Basil Bishop: Marquette’s War of 1812 veteran

Basil and Eliza Bishop are pictured. (Photo courtesy of the Marquette Regional History Center)

MARQUETTE — June 18 marks the 210th anniversary of the beginning of the War of 1812, sometimes called the “Second War of Independence.” Disagreements over territorial expansion in North America and British support for indigenous tribes who opposed U.S. colonial expansion led to the conflict between the United States of America and the United Kingdom along with indigenous allies on both sides.

Peace terms were agreed in December 1814, with the ratification of the Treaty of Ghent officially ending the war on 17 February 1815. The treaty returned the US-Canadian border to its pre-war boundary, while the indigenous nations were mostly displaced from their lands, and Spain lost land in West Florida to the United States.

Basil Bishop is the only known veteran from the War of 1812 buried in Marquette. He was born in Vermont just west of Lake Champlain in 1789 to an old New England Puritan family. As a young man, he moved across the lake to the New York side. It was there that he built and operated a famous forge at Split Rock Falls.

Basil married Elizabeth Ann Britell (known as both Eliza and Betsey, born about 1794) around 1810. They would go on to have at least 19 children, eleven sons and eight daughters, although only seven of the children are known to have survived to adulthood. While we don’t have exact birth dates, based on the birth years, there may have been three sets of twins- at least three times there were two children born within the same year.

As mentioned earlier, Basil served in the War of 1812 but there is a question as to the length of his service. He called up as a member of the New York Militia responding to the British invasion from Canada. According to an 1857 application for compensation for the clothing and equipment used while serving, he enlisted on September 5, 1814, and served for five weeks. A separate pension application filed by his widow after his death, says he enlisted on September 9, 1814, and was discharged on September 14, 1814, having served not five weeks but only five days.

Regardless of how long he actually served, we know that Basil fought in the Battle of Plattsburgh, on the shores of Lake Champlain on September 11, 1814. The combined naval and land battle was an important American victory that saved New York from possible British invasion via the Hudson River Valley and influenced the terms of the December 1814 peace treaty which ended the war. In 2001 this military plaque was placed on his grave commemorating his service.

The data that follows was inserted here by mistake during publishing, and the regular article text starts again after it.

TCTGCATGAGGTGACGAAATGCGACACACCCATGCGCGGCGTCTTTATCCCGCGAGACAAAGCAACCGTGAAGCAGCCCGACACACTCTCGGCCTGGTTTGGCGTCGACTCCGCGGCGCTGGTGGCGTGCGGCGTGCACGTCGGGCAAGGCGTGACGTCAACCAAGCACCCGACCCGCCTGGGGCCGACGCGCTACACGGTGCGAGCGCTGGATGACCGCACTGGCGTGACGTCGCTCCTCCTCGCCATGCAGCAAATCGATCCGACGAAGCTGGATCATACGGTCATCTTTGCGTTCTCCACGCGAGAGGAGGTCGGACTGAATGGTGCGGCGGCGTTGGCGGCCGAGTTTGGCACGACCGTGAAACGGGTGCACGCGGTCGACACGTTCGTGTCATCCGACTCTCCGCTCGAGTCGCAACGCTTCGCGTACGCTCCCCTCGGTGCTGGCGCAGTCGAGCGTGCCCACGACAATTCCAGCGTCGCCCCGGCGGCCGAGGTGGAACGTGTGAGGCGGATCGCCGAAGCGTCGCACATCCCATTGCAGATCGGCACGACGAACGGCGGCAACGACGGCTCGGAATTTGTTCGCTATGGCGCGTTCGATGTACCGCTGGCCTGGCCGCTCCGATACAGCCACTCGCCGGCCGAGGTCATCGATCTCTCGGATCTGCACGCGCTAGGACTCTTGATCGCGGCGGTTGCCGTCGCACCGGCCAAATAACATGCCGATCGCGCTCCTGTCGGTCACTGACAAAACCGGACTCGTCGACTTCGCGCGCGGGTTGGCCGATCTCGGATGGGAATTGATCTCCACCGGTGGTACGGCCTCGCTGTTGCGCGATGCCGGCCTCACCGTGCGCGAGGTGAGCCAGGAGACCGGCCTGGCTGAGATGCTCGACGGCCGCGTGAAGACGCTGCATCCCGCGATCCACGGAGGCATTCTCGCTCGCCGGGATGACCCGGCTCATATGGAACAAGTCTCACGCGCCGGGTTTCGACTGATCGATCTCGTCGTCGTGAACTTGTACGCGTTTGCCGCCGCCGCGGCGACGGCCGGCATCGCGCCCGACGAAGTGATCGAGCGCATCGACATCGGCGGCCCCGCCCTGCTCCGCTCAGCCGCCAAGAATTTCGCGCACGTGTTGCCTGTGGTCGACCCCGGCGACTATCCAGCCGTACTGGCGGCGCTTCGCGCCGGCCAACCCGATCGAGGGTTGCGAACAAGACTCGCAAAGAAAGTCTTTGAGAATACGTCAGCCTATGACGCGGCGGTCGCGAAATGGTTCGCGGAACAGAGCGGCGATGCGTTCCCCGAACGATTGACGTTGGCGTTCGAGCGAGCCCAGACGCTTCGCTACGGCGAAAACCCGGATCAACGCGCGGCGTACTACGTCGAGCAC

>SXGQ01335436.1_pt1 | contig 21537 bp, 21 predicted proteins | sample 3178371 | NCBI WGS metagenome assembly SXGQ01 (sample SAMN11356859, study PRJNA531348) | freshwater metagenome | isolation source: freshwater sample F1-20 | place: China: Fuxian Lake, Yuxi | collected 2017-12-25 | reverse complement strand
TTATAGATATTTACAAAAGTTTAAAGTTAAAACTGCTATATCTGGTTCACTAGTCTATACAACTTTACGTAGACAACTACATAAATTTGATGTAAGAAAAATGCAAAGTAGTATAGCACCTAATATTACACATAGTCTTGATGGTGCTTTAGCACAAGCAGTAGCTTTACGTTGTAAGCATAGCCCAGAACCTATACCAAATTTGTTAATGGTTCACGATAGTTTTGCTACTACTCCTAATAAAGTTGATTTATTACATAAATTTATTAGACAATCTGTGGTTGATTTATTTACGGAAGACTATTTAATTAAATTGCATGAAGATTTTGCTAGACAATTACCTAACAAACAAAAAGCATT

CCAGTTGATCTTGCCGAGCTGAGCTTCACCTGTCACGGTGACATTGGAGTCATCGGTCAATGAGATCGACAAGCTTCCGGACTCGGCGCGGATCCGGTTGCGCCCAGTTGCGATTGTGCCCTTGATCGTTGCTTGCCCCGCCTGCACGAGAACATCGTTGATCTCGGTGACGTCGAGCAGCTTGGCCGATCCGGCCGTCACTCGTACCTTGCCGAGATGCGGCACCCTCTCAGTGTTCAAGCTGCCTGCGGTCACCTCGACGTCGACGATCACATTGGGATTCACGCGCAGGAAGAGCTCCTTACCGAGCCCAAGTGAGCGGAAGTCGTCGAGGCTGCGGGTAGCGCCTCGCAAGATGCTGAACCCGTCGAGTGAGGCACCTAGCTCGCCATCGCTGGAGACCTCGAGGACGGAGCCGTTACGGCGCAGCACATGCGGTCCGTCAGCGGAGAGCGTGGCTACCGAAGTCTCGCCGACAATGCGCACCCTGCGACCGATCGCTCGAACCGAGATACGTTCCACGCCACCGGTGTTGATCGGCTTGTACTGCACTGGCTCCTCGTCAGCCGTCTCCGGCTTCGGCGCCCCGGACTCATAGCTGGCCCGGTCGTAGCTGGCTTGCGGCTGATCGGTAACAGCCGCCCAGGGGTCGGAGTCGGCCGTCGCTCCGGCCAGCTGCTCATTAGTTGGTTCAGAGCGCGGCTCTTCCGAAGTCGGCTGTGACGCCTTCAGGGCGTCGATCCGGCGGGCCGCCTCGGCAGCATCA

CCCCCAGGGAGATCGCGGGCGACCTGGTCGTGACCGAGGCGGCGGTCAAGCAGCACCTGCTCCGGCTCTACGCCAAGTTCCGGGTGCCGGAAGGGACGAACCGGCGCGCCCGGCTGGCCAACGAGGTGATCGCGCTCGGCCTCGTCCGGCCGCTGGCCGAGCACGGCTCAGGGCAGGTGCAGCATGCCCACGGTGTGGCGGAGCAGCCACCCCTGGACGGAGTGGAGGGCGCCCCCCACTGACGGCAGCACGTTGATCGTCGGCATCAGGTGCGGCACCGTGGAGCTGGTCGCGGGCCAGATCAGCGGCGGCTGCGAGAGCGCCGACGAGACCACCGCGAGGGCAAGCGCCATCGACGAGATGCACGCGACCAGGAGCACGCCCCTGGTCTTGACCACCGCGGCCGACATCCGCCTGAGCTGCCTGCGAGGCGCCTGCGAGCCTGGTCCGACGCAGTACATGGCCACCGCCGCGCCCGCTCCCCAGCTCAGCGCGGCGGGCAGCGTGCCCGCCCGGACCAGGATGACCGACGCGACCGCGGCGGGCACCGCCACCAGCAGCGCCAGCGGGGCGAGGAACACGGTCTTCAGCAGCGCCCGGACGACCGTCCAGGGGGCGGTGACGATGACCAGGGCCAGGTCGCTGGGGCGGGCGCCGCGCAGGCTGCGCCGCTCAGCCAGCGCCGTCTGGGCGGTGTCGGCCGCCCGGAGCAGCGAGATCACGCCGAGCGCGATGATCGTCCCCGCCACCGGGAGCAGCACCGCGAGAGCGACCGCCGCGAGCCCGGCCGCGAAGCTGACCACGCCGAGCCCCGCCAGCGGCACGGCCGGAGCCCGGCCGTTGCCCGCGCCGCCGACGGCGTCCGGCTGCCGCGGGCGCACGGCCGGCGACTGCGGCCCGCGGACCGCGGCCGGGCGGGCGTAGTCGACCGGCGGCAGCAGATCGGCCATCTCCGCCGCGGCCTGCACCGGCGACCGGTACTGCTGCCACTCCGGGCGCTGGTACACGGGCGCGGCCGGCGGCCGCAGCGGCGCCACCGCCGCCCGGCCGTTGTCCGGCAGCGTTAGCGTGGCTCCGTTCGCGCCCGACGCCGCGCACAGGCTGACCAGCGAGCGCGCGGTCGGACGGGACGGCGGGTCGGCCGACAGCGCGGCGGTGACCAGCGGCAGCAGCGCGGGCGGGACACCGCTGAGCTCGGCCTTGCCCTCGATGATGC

After his service, Basil returned to his family and business. In 1850, around the time the youngest of their surviving children reached adulthood, the couple decided to leave their old life in New York behind and move to the newly founded Marquette. They took the overland route, travelling through Ohio and Illinois, then up through Wisconsin and the Upper Peninsula. While in Ohio, they contracted the ague (possibly malaria or some other illness involving fever and shivering) from which they would suffer for the rest of their lives.

Basil wrote of his arrival in Marquette on May 1, 1850 “I heard of the iron Mountains on Lake Superior & that a Forge was going & I was wholly bent to Sea it & in April I Started & Reached hear the 1 day of May 1850 the next day I was on the Iron Mountains & Sea to Sea Millions upon Millions of the Richest ore I ever Saw piled up 200ft above the Laurel Maple timber land below it was the most delightfull Seane I ever experienced.”

An 1885 History of Essex County, New York (his home before he moved to Marquette) says “Basil Bishop was a somewhat eccentric character [and] was possessed of native artistic genius of no mean order.” One example of this can be found in the 1850 Census when instead of providing his real name, Basil told the census taker that his name was Beelzebub (one of the Biblical names for the Devil). He also cut his age in half, claiming to be thirty-five instead of his actual age of sixty-one. But his occupation as a bloomer and former residence of New York both correctly match Basil’s true background.

He intended to build he own forge as he had in New York, but he ended up working for Amos Harlow at his forge. Basil was effusive in his praise of Marquette and eventually persuaded four of his children and a nephew to join him here. In 1852 he wrote “it is but 2 years last july that the first blow was Struck hear & now it is quite a viledge 15 large uprite houses 95 numerous log & Small ones a forge 130 ft long a machine Shop Shingle Mill Lath Mill & grist mill all under one Roof.”

Basil’s wife Eliza died in August 1862 and is buried at Park Cemetery. Five months later, in January 1863, he married a 50-year-old widow, Lydia Critchfield. Basil himself died in September 1865 at the age of 76 and was buried next to Eliza. After his death, Lydia moved to Baraga, Michigan where she was living when she applied for Basil’s military pension. It appears that Lydia died in Baraga in the mid-1890s.

Editor’s note: Appreciation is given to Tyler Tichelaar for his research on the Bishops (his fourth great-grandparents).


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